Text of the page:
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Sunitinib is an oral, multitargeted tyrosine kinase inhibitor that has been approved for the treatment of metastatic renal cell carcinoma. Although the majority of sunitinib-treated patients receive a clinical benefit, almost a third of the patients will not respond. Currently there is no available marker that can predict for response in these patients.
We estimated the plasma levels of NT-pro-BNP (the N-terminal precursor of brain natriuretic peptide) in 36 patients that were treated with sunitinib for metastatic clear-cell renal carcinoma.
From the 36 patients, 9 had progressive disease and 27 obtained a clinical benefit (objective response or disease stabilization). Increases in plasma NT-pro-BNP were strongly correlated to clinical outcome. Patients with disease progression increased plasma BNP at statistically significant higher levels than patients that obtained a clinical benefit, and this was evident from the first 15 days of treatment (a three-fold increase in patients with progressive disease compared to stable NT-pro-BNP levels in patients with clinical benefit, p < 0.0001). Median progression-free survival was 12.0 months in patients with less than 1.5 fold increases (n = 22) and 3.9 months in patients with more than 1.5 fold increases in plasma NT-pro-BNP (n = 13) (log-rank test, p = 0.001).
This is the first time that a potential "surrogate marker" has been reported with such a clear correlation to clinical benefit at an early time of treatment. Due to the relative small number of accessed patients, this observation needs to be further addressed on larger cohorts. More analyses, including multivariate analyses are needed before such an observation can be used in clinical practice.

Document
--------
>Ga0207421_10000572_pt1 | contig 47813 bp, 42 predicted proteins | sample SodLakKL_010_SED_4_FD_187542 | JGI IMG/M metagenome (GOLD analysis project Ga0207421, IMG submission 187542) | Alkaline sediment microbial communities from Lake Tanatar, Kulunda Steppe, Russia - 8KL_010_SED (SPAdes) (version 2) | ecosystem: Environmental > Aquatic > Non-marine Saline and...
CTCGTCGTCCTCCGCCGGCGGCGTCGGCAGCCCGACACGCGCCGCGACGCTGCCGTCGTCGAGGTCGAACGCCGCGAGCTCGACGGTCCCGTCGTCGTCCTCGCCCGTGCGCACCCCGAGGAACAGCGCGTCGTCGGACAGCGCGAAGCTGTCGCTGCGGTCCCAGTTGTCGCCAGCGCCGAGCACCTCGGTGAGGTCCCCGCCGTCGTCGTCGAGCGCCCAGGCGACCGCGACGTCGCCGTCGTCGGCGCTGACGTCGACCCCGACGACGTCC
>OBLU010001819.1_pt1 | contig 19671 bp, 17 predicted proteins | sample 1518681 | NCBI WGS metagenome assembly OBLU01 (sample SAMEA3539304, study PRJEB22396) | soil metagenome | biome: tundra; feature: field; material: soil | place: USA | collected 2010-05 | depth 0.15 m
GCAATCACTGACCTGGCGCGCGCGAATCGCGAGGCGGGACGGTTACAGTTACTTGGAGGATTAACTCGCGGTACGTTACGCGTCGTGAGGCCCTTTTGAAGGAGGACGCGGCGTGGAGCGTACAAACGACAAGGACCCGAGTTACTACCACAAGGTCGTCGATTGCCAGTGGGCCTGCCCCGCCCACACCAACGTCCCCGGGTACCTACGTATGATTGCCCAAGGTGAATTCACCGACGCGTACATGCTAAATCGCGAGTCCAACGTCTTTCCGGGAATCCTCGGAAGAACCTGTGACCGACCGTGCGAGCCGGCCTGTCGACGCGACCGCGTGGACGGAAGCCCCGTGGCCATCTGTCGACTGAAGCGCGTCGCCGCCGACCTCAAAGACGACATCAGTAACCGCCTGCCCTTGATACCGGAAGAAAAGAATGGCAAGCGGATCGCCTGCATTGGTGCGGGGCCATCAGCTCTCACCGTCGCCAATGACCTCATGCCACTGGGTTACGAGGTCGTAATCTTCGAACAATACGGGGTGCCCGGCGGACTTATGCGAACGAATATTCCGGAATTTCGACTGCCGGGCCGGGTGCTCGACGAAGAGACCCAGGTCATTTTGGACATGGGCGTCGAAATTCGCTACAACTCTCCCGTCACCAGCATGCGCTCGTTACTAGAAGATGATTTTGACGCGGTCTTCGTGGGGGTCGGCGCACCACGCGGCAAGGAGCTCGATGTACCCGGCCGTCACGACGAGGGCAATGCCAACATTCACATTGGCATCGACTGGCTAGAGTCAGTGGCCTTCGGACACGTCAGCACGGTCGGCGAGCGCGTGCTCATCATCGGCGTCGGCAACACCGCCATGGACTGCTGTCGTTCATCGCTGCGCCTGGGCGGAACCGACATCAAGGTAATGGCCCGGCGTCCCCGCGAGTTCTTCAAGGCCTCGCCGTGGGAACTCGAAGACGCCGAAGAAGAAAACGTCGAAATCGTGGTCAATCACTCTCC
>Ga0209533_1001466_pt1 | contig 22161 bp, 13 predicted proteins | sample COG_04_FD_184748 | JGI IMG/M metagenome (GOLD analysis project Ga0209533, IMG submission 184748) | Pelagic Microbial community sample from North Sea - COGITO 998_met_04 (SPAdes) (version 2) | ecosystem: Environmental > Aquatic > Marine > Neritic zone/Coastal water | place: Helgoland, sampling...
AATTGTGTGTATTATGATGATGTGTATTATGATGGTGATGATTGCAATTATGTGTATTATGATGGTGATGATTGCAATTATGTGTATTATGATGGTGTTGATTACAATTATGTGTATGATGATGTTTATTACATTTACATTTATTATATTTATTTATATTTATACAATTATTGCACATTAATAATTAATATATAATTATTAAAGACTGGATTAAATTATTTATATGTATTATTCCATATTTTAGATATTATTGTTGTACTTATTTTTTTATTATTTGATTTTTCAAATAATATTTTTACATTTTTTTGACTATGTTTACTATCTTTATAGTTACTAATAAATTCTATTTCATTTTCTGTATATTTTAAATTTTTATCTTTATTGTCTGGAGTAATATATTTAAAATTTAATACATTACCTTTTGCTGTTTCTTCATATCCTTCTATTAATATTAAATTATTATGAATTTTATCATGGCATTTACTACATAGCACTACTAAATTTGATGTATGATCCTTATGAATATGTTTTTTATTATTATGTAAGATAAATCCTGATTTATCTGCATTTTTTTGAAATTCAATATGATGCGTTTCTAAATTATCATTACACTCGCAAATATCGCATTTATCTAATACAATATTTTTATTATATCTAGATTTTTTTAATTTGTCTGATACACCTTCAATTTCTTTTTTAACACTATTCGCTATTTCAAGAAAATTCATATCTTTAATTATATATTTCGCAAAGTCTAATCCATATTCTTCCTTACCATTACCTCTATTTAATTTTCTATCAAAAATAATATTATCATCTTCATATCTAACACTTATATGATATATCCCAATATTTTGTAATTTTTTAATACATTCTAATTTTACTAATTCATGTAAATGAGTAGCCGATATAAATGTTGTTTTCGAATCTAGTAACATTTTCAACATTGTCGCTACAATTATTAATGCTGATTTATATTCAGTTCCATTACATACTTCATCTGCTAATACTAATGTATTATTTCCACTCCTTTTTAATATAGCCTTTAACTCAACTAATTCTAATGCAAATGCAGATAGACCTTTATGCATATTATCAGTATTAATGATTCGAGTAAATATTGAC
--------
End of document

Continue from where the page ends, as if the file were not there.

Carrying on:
Sunitinib is an oral, multitargeted tyrosine kinase inhibitor of VEGFR-1, VEGFR-2, Fms-like tyrosine kinase receptor 3 (FLT3), c-KIT (stem-cell factor [SCF] receptor) and PDGFR  that has shown clinical activity in the treatment of metastatic renal cell carcinoma. The majority of sunitinib-treated renal cancer patients obtain a clinical benefit in the form of either objective response or disease stabilization (31% and 48% respectively in the large, phase III trial ). Treatment with sunitinib results in alterations of several plasma proangiogenic factors, as sVEGFR2, VEGF, PDGF and PIGF . However, none of these markers has a predictive value for response and the search for a "surrogate marker" is still ongoing .
Cardiac toxicity is reported to be a common adverse event in sunitinib-treated patients . Schmidinger et al, reported that from 86 renal cancer patients that were treated with sunitinib or sorafenib, 33.6% experienced a cardiac event, 40.5% had ECG changes and 18% were symptomatic . On a report by Rixe and colleagues, patients that developed hypertension during treatment (or other sunitinib-related adverse events) had a better outcome than normotensive ones , but this observation remains to be confirmed. Brain natriuretic peptide (BNP) has been shown to be associated with left ventricular dysfunction . This peptide is secreted by atrial and/or ventricular myocardial cells due to volume or pressure overload, according to the severity of myocardial dysfunction. Pro-BNP, the precursor of BNP may provide the same diagnostic information as BNP, but less is known about its clinical utility. Brain natriuretic peptide (BNP) and N-terminal (NT) pro-BNP are useful as diagnostic objective markers of chronic heart failure (CHF) due to systolic and diastolic dysfunction and important prognostic predictors .